It’s not often that a brand new TV show is renewed only four shows into its first season, but that has just happened to the new FX spy thriller, The Americans, and I can understand why. This is the freshest show I have seen in a long time.
The premise is complicated. Matthew Rhys and Keri Russell star as Phillip and Elizabeth Jennings, KGB sleeper spies who live in suburban Washington, D.C., during the Reagan era. They own and run a travel agency and raise an ordinary family to complete their cover (shades of Alias).
Things become complicated when Phillip and Elizabeth start to value their family more than their missions. Then an FBI agent who is more interested in other people’s families than his own moves in next door. And despite her grandmotherly tone and appearance, the KGB handler assigned to Phillip and Elizabeth makes it clear that she considers them to be expendable in the name of a mission. Any mission.
The Americans reminds me of The Sopranos in that I find myself alternately rooting for and worrying about characters that I shouldn’t. Elizabeth and Phillip Jennings are both cold-blooded killers who are actively working against the interests of the United States. They do really, really bad things—commit murder, torture people, hold hostages—and then go home to their kids and make dinner, practice playing hockey, and eat ice cream. Elizabeth gets upset because their 13-year-old daughter went to the mall and bought a red bra.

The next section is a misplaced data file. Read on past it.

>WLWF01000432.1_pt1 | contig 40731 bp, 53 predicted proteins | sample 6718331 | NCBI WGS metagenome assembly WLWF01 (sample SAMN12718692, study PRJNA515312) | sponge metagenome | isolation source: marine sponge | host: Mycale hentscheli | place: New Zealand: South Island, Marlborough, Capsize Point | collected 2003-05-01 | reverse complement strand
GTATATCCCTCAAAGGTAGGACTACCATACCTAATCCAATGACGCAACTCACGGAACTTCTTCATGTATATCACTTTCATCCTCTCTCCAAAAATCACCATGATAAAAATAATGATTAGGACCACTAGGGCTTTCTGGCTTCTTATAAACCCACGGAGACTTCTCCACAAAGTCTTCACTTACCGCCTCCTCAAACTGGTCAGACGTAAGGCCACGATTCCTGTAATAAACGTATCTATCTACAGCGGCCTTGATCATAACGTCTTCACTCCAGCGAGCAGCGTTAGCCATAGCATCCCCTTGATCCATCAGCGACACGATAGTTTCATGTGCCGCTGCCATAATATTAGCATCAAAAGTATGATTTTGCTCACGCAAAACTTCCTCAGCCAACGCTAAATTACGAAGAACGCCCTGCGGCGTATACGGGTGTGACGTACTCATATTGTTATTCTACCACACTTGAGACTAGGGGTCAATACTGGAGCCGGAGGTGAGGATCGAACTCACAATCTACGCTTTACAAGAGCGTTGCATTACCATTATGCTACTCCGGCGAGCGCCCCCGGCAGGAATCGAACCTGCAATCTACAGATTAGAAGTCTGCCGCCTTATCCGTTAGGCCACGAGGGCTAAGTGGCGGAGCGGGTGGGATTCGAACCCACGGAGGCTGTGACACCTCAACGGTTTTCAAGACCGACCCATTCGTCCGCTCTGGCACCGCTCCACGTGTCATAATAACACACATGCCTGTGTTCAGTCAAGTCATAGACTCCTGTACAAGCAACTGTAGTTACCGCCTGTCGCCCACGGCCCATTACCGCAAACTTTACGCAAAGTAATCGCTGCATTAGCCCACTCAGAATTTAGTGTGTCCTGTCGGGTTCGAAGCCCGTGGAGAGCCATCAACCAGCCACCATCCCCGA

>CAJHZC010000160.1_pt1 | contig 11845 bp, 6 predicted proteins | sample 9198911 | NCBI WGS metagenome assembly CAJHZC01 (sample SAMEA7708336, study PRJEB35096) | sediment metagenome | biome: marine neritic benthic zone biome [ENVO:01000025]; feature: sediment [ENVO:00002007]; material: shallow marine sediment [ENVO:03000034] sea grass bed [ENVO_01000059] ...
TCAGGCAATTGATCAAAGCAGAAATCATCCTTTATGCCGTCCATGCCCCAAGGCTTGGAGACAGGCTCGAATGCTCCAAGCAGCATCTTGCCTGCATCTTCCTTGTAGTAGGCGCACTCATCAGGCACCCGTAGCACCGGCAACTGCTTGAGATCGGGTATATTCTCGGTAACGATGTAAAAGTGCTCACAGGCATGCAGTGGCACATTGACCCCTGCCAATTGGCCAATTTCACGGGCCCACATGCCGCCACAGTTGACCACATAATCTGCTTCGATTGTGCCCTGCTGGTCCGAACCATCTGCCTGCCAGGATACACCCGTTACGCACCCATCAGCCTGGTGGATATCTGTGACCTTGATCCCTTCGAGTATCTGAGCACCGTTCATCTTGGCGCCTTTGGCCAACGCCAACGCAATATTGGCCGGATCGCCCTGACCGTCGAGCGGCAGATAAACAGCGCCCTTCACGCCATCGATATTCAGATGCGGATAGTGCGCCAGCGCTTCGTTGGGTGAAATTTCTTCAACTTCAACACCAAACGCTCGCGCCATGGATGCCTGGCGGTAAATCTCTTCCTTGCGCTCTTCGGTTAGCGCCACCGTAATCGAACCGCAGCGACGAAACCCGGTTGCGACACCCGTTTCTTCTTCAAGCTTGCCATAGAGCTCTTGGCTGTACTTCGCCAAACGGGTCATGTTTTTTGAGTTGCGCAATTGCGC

Their marital problems include grappling with the fact they both routinely have sex with other people in the name of the job, have differing levels of commitment to their missions and the KGB, and that they came to their marriage purposely without sharing any details of their pre-KGB life with one another. It’s a surreal existence.
Throughout each episode I’m thinking I really don’t want Elizabeth and Phillip to get caught. What will happen to their kids if they do? And if they quit, the KGB will go after them. It’s truly a no win situation. This dichotomy is one of the things that makes The Americans so interesting.
Another is the dynamics at the FBI counterintelligence group newly created to fight foreign agents on U.S. soil. These FBI agents include Stan Beeman, played by Noah Emmerich, who moves in next door to Phillip and Elizabeth; and Agent Gaad, played by Richard Thomas (a long way from John-Boy Walton) They seem competent enough, but they are not super sympathetic. At least not yet. They just seem like a bunch of guys doing their jobs. I have yet to see one-tenth of the passion and commitment that Elizabeth Jennings shows for her cause. Perhaps this can be developed in future episodes.
Written by an ex-CIA agent, Joe Weisberg, who wrote the novels, 10th Grade and An Ordinary Spy, the plots are not the rehashed Cold War elements we’ve seen again and again. Part of that is the period in which the series is set—right after Ronald Reagan’s election, toward the end of the Cold War. But part of it is the verisimilitude that the writing team brings to the scripts.
I have enjoyed each episode so far and truly don’t know what will come next. It’s a great show and I hope it stays great for a long, long time.
The Americans airs Wednesday nights on FX. You can catch up on all the episodes to date for free at the FX website.
Have you watched The Americans? What do you think?